Calls for support for health labelling of alcohol, amid breast cancer link

The Irish Cancer Society says 12% of breast cancers are caused by alcohol

Calls for support for health labelling of alcohol, amid breast cancer link

An alcohol units per day warning label on a bottle of wine | Image: Picture by Rui Vieira PA Archive/PA Images

The Irish Cancer Society (ICS) is warning of the links between alcohol and breast cancer.

It claims over one-in-ten breast cancer cases and deaths are caused by alcohol.

It is calling for the enactment and strengthening of the Public Health (Alcohol) Bill 2015.

Donal Buggy, head of services and advocacy at the ICS, says: "There is widespread scientific evidence of the link between alcohol and breast cancer, but little public awareness of it.

"In 2013, in Ireland 12% of breast cancers were caused by alcohol - that's 353 cases a year.

"In the same year 69 women died from a breast cancer caused by alcohol.

"If we are to seriously tackle the rising cancer numbers we need to tackle Ireland’s high alcohol consumption rate in tandem."

The Public Health Alcohol Bill contains health labelling of alcohol products, minimum unit pricing for retailing of alcohol and regulation of its marketing and advertising.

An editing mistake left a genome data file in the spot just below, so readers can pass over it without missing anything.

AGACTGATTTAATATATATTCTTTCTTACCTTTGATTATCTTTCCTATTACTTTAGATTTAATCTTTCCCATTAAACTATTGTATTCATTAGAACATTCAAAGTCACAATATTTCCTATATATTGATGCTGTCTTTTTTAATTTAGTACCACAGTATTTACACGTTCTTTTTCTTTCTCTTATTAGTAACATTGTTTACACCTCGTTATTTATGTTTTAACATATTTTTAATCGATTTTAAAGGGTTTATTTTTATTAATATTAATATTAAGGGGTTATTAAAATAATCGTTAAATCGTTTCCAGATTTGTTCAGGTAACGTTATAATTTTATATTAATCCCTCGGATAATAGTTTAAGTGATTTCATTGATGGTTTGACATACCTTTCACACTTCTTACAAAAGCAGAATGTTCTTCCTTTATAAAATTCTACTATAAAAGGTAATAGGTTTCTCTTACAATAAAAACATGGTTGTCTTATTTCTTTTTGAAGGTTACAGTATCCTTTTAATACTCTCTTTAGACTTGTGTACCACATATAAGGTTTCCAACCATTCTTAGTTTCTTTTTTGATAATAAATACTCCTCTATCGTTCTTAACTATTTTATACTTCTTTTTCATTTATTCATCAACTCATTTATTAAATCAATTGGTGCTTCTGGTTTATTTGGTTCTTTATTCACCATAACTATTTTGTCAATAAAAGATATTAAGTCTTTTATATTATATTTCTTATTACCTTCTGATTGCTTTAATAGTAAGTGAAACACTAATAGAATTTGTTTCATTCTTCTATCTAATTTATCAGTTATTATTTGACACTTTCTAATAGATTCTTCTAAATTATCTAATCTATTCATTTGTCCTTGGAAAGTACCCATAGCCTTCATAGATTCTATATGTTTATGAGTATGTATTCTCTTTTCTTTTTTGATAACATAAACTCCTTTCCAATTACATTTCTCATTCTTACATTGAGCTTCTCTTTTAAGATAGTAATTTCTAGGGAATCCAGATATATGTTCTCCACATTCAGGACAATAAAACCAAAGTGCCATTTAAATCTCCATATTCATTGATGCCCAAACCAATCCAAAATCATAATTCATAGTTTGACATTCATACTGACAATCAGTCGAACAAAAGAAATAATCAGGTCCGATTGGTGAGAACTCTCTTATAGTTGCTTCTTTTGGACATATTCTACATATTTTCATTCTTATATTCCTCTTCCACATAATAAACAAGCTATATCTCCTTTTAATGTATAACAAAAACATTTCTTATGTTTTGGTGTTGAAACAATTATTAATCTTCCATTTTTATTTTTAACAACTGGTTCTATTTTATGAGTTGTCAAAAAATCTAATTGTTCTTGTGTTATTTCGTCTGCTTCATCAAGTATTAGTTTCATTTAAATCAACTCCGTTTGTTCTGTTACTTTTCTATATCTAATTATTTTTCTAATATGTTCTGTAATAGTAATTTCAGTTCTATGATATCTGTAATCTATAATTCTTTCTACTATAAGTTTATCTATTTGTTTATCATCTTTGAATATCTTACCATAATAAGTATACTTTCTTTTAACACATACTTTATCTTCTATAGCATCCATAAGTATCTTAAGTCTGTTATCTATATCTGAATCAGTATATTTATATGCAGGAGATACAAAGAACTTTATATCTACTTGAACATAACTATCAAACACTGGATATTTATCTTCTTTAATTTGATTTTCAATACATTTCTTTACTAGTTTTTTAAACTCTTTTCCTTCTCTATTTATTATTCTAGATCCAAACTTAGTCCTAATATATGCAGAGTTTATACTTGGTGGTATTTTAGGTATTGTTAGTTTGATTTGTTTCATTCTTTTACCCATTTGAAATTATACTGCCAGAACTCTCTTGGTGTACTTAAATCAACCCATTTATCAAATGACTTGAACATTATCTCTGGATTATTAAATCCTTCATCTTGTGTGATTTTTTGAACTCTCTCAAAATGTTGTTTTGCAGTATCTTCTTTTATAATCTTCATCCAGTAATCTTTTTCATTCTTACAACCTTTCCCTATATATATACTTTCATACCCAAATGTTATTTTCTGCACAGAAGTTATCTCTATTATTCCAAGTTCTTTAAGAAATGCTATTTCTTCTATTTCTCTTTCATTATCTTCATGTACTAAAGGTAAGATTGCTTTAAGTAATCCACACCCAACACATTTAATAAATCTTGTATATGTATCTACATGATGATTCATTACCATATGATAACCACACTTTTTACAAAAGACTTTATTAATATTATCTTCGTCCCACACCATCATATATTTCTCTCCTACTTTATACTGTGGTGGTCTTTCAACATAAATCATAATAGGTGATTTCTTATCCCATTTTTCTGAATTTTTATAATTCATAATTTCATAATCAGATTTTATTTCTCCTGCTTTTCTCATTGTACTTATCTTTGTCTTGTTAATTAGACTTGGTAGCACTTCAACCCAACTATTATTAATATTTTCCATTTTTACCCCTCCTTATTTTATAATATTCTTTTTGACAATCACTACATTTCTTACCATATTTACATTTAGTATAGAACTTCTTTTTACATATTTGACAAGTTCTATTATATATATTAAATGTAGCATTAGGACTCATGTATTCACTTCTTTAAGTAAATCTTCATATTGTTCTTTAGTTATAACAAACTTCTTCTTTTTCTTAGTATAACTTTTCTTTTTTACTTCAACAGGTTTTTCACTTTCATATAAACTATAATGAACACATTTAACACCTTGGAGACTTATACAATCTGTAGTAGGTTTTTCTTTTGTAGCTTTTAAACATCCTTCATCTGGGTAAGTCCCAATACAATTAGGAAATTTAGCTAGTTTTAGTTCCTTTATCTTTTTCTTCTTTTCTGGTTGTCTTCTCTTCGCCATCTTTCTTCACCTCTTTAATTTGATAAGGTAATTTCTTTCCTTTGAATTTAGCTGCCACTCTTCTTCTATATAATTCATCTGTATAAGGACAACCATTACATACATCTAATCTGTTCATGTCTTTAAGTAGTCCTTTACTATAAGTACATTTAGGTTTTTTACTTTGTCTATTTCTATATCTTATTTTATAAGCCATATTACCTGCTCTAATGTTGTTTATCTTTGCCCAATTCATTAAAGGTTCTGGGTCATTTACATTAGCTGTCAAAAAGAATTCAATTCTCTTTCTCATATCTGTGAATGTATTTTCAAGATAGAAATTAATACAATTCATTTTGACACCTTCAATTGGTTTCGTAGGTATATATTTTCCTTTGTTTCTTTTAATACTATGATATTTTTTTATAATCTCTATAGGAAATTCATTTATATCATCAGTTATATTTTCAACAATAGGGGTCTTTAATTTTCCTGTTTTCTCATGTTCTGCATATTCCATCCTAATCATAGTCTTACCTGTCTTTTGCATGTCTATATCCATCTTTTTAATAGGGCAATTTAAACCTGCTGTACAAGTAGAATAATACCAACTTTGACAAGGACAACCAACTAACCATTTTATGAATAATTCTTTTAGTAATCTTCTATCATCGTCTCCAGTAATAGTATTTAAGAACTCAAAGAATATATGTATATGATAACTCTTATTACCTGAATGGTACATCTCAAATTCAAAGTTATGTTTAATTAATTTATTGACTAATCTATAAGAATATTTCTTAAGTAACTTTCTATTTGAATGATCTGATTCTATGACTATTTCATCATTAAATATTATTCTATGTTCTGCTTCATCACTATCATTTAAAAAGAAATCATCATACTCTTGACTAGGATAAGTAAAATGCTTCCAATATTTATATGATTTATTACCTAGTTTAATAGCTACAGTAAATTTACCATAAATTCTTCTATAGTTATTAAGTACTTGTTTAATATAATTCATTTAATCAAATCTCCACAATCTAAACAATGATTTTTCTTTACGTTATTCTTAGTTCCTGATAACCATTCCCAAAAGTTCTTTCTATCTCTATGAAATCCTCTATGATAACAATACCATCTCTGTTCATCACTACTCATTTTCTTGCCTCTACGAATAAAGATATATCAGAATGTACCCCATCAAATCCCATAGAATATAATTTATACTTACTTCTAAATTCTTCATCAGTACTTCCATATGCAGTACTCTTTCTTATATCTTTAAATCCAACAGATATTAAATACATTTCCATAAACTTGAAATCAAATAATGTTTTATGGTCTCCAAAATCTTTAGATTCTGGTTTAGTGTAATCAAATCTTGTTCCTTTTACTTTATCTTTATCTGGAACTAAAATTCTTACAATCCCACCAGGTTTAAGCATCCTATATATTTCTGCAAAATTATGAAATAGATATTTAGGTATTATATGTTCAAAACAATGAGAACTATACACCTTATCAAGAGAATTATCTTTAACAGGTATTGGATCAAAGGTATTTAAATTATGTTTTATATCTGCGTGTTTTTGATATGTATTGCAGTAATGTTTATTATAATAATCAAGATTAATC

Mr Buggy says as a member of the Alcohol Health Alliance (AHA), he welcomes the legislation - "but we are asking the Bill to go further in its labelling provisions and for a specific warning on alcohol products that highlight the link between alcohol and fatal cancers."

He says amendments will be tabled on this today.

The group says 900 new cancers and 500 cancer deaths are attributable to alcohol every year.

It is urging politicians to support the Public Health (Alcohol) Bill 2015, which is back before the Seanad Wednesday.

"It is now crucially important to progress it this Dáil term", Mr Buggy adds.

The ICS says for every one standard drink a day, there is a 7% increase in breast cancer. If you drink 3-6 standards drinks a day you increase the risk by 41%.

While a study released on Tuesday found that the gap between men and women in terms of drinking alcohol - and its associated dangers - is narrowing.